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There Is Something So Special About This Leonardo Portrait It Was Hidden ‘To Prevent the Nazis From Taking It’

"...an intelligence operation saw it transported in absolute anonymity to Rome."

Leonardo da Vinci's art is universally revered — but there's something particularly special about this one specific piece.

Image source: Central Institute for the Restoration and Preservation of Archival and Library Heritage, Rome Image source: Central Institute for the Restoration and Preservation of Archival and Library Heritage, Rome

Legend has it that simply staring into the gaze of this 500-year-old self-portrait transfers great strength to the onlooker.

In fact, the legend was apparently so strong that some credit its perceived powers — and not economical value — for steps taken during World War II to secretly move the portrait from Turin to Rome during World War II.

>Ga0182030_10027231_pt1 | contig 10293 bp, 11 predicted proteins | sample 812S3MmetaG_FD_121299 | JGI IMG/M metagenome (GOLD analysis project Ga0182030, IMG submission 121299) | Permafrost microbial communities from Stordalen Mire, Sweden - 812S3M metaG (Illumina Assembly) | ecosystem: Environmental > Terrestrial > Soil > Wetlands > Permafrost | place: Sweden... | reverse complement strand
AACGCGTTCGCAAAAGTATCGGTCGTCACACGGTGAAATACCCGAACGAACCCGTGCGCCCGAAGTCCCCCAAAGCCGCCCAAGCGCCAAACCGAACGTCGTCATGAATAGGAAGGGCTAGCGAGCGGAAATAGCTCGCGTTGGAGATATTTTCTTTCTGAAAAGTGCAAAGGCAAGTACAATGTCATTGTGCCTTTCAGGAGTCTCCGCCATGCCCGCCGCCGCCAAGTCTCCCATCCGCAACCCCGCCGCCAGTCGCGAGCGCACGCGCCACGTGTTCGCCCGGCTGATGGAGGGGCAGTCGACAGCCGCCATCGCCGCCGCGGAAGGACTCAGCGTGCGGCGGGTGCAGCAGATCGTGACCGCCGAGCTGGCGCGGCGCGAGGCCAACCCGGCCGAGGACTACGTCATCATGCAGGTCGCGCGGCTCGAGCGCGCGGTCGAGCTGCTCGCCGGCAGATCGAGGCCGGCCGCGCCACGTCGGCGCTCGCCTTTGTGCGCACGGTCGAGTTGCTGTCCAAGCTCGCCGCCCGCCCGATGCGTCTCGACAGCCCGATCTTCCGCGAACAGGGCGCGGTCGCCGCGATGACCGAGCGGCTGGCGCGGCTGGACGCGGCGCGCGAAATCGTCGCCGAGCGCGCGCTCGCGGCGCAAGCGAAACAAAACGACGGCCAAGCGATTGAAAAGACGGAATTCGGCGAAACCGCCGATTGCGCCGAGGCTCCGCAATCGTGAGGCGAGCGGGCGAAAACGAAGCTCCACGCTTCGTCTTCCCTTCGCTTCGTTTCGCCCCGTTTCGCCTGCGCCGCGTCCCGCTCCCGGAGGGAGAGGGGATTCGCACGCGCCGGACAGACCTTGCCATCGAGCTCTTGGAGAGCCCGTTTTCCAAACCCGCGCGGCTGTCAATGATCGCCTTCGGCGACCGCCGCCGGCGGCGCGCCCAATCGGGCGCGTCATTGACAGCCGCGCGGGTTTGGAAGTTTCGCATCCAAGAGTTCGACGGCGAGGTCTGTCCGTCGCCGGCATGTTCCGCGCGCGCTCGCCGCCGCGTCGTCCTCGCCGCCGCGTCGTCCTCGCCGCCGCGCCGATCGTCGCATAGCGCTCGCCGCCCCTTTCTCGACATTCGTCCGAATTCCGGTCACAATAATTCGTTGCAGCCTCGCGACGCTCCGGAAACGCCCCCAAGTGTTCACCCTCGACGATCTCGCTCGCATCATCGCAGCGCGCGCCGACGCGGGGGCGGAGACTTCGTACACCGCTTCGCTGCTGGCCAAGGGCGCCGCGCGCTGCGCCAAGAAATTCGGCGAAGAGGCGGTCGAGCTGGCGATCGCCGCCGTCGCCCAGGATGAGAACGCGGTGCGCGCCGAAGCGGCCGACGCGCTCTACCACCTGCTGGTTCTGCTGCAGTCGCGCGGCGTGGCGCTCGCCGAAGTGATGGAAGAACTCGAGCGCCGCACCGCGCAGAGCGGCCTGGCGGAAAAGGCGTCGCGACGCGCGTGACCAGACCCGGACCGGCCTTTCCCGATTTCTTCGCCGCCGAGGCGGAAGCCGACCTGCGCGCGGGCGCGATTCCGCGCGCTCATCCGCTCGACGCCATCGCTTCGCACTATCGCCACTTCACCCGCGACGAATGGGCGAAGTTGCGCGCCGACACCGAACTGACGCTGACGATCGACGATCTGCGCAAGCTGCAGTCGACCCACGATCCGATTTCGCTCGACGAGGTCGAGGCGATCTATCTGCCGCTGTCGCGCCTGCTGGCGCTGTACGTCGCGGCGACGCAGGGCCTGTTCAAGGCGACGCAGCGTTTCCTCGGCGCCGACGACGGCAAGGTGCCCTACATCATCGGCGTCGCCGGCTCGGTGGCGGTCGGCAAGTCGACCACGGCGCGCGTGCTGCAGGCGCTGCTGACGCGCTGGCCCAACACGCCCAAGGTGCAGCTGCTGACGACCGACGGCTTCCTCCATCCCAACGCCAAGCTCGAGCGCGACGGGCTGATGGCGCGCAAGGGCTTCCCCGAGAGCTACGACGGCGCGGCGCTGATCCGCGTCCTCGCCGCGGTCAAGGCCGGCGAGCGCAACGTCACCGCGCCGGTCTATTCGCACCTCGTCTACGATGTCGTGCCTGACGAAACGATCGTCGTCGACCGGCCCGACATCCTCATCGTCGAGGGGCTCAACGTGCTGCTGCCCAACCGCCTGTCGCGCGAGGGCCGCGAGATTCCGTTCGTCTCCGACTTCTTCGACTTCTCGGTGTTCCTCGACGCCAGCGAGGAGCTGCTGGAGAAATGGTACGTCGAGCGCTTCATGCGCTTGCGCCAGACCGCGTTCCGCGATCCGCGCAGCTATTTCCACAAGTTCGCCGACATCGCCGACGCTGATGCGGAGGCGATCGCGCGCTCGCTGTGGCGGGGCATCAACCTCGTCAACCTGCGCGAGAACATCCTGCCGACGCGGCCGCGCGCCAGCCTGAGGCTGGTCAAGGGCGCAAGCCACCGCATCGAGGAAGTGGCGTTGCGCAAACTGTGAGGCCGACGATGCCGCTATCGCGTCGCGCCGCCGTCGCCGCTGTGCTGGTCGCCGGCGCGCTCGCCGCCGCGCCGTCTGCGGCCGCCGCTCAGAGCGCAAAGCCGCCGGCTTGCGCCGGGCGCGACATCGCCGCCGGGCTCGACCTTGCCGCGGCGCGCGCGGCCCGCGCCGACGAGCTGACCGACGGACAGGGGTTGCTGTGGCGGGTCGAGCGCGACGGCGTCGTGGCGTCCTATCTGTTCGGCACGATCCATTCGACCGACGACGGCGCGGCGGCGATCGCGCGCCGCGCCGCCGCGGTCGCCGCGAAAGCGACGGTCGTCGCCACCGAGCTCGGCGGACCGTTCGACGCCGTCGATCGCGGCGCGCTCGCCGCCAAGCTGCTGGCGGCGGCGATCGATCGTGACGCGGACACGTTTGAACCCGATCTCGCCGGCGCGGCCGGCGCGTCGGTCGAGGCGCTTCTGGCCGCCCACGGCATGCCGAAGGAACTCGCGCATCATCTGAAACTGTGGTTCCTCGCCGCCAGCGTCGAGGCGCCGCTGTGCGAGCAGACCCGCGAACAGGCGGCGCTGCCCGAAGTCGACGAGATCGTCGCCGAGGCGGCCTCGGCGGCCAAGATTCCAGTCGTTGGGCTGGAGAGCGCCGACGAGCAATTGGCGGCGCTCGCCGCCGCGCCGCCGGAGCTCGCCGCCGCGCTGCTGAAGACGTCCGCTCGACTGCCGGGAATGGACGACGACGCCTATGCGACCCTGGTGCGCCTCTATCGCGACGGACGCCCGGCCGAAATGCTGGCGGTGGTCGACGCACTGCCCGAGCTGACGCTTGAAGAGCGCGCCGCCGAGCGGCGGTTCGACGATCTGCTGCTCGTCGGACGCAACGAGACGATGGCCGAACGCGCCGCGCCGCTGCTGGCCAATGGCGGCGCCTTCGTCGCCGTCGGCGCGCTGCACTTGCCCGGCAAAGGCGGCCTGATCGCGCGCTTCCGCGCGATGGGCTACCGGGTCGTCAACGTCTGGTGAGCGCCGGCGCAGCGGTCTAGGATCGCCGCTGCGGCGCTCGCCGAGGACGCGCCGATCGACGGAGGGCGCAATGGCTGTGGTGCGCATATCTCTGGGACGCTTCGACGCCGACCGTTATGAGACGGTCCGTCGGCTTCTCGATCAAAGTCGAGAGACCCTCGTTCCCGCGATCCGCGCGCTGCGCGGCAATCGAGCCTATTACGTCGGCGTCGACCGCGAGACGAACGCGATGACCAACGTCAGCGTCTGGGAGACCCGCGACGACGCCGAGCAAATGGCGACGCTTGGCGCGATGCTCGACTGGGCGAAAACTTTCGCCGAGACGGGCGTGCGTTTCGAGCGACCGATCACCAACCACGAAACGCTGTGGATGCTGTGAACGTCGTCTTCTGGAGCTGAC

"To prevent the Nazis from taking it, an intelligence operation saw it transported in absolute anonymity to Rome," the current director of the Royal Library in Turin told the BBC.

The idea at the time was seemingly to avoid Adolf Hitler from gaining possession of the portrait, staring into it and possibly gaining its magical powers.

According to the BBC, it was the only work from the entire collection of drawings and manuscripts to be removed from the Royal Library in Turin at the time.

The piece has since returned to Turin and onlookers will have a chance to travel to the Italian city to stare into Leonardo's gaze and possibly inherit the art's mystical powers. The fading red chalk sketch has only been displayed in public three times in the past century.

Follow Oliver Darcy (@oliverdarcy) on Twitter

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